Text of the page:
Samuel Pierpont's personal equation machine. Photo by the National Museum of American History

Samuel Pierpont Langley and the Personal Equation Problem

Long before an era of wristwatches and smartphones, The Smithsonian’s would-be Third Secretary had a solution to keeping accurate time.

The term “personal equation” came into use in the 19th century as scientists found that observers have inherent biases: some anticipate events, and some report events after they have occurred. Recognition of the problem led to a spate of personal equation instruments: some measured biases of this sort, and some reduced the effect of personal errors. Most of these instruments—as is the case with most inventions—failed to live up to expectations. Such was the case with those designed by Samuel Pierpont Langley (1834-1906), the third Secretary of the Smithsonian Institution.

Samuel P. Langley, by Unknown, Smithsonian Archives - History Div, 2002-12175. Langley was a civil engineer who in 1867, after brief stints at the Harvard College Observatory and the Naval Academy Observatory, became the director of the Allegheny Observatory. Moving to Pittsburgh, Langley found himself with a handsome building and large telescope, but no funds for the research. To remedy this situation, he acquired a transit instrument and, by marking the moment that certain stars passed over the meridian, obtained a standard time that he could sell to railroads and other commercial enterprises. This business began in Western Pennsylvania and soon expanded the country.

Transit work led Langley to appreciate the problem of personal equation. He was soon familiar with the extensive literature on the subject, and critical of the ideas put forth by others. His solution, published in 1877, was to make intermittent observations of the transiting star, each one illuminated by a flash of light. Two years later, while visiting England, Langley was assured that the noted physicist James Clerk Maxwell had referred “in very eulogistic terms” to his method of eliminating the personal equation in transit observations.

Langley enjoyed the praise but knew that problems remained. Returning to the subject in 1888, he discussed the distribution of energy in the solar spectrum, the sensitivity of different eyes to different colors, and the time that one person needed to see different colors.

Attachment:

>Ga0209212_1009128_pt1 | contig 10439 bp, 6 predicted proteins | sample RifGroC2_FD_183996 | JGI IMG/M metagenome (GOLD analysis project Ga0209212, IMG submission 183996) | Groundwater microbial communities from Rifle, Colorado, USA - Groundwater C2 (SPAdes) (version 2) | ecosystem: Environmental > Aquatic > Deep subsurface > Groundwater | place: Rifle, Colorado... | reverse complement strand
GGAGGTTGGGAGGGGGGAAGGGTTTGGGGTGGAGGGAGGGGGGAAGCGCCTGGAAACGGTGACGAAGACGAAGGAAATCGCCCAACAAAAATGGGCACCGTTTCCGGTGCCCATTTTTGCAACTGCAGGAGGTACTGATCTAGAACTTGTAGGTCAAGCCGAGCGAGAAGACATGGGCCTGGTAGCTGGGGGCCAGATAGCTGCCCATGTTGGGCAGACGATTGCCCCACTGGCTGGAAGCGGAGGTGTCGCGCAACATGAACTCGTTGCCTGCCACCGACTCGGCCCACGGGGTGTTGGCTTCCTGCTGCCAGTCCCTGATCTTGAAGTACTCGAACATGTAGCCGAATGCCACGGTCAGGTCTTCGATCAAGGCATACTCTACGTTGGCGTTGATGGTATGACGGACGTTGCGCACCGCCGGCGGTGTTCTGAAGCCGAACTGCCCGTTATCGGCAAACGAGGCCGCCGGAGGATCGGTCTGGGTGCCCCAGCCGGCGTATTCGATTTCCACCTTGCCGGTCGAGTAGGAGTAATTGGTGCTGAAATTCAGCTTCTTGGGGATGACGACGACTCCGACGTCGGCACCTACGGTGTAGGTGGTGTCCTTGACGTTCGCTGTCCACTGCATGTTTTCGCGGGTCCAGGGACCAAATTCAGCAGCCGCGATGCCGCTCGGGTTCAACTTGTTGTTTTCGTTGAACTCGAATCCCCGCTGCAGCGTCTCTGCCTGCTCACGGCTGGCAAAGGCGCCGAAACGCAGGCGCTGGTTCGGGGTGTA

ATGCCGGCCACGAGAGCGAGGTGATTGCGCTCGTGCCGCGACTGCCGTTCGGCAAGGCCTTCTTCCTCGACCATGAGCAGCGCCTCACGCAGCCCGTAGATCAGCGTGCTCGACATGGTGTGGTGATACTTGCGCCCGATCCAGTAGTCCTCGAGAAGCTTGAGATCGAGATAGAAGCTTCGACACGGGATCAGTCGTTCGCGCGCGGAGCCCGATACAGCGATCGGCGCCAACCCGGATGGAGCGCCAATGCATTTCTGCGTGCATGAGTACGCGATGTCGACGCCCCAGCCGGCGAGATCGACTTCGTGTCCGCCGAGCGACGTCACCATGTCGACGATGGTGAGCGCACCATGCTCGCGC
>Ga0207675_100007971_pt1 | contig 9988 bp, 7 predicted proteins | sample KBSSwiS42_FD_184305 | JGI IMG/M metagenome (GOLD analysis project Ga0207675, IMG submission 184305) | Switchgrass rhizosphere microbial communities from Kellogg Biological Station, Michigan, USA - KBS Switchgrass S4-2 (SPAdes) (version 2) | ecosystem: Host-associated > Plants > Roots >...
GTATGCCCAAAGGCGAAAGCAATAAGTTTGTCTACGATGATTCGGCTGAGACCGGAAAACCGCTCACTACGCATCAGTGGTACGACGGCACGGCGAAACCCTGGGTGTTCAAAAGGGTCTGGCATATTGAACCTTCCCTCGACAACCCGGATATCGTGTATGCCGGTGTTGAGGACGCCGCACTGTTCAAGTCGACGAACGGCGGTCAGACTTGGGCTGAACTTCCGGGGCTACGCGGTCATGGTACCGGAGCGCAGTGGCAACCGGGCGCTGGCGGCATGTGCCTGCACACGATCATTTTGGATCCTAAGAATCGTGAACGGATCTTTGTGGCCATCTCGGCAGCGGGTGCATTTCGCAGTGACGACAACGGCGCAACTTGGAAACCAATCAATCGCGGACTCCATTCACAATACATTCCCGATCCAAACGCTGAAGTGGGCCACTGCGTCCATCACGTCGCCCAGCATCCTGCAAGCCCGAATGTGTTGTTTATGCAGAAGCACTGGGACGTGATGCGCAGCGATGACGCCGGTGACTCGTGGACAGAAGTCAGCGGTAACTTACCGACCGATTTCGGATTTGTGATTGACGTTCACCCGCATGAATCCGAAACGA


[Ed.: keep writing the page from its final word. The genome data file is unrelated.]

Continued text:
In 1889, after having examined some 50 devices for obtaining and correcting personal equation, Langley described a new device that reduced the probable error for a single observation to about “one fortieth of a second.” This involved a rotating diaphragm in the eyepiece that divided the field of view into several sectors, each representing a different moment in time. Langley thought his latest personal equation instrument was “very ingenious” but knew that many details remained to be worked out.

Samuel Pierpont's personal equation machine. Photo by the National Museum of American History

Samuel Pierpont's personal equation machine. Photo by the National Museum of American History

Samuel Pierpont's personal equation machine. Photo by the National Museum of American History

Samuel Pierpont's personal equation machine. Photo by the National Museum of American History

Ten years later, Langley visited Adam Hilger, a prominent precision instrument maker in London, and convinced him to make his device. The following year, Langley saw the progress Hilger had been made, suggested some more changes, and agreed to a final bill of almost £50—which was, at the time, a whopping amount of money for an experimental apparatus that he barely used.

Langley took possession of the personal equation machine in early 1901, wrote a glowing account for a Smithsonian publication, and then turned his attention to airplanes and astrophysical observations. Hilger’s final comment on the subject, written to Langley in March 1901: “I was particularly glad to hear that you find the personal equation machine now satisfactory—But no doubt a machine of that construction, once made, can be greatly improved, should another have to be made. I full trust you will favor me, some day, with some other order.”

The Langley-Hilger personal equation machine is now in the Political History collections of the National Museum of American History.

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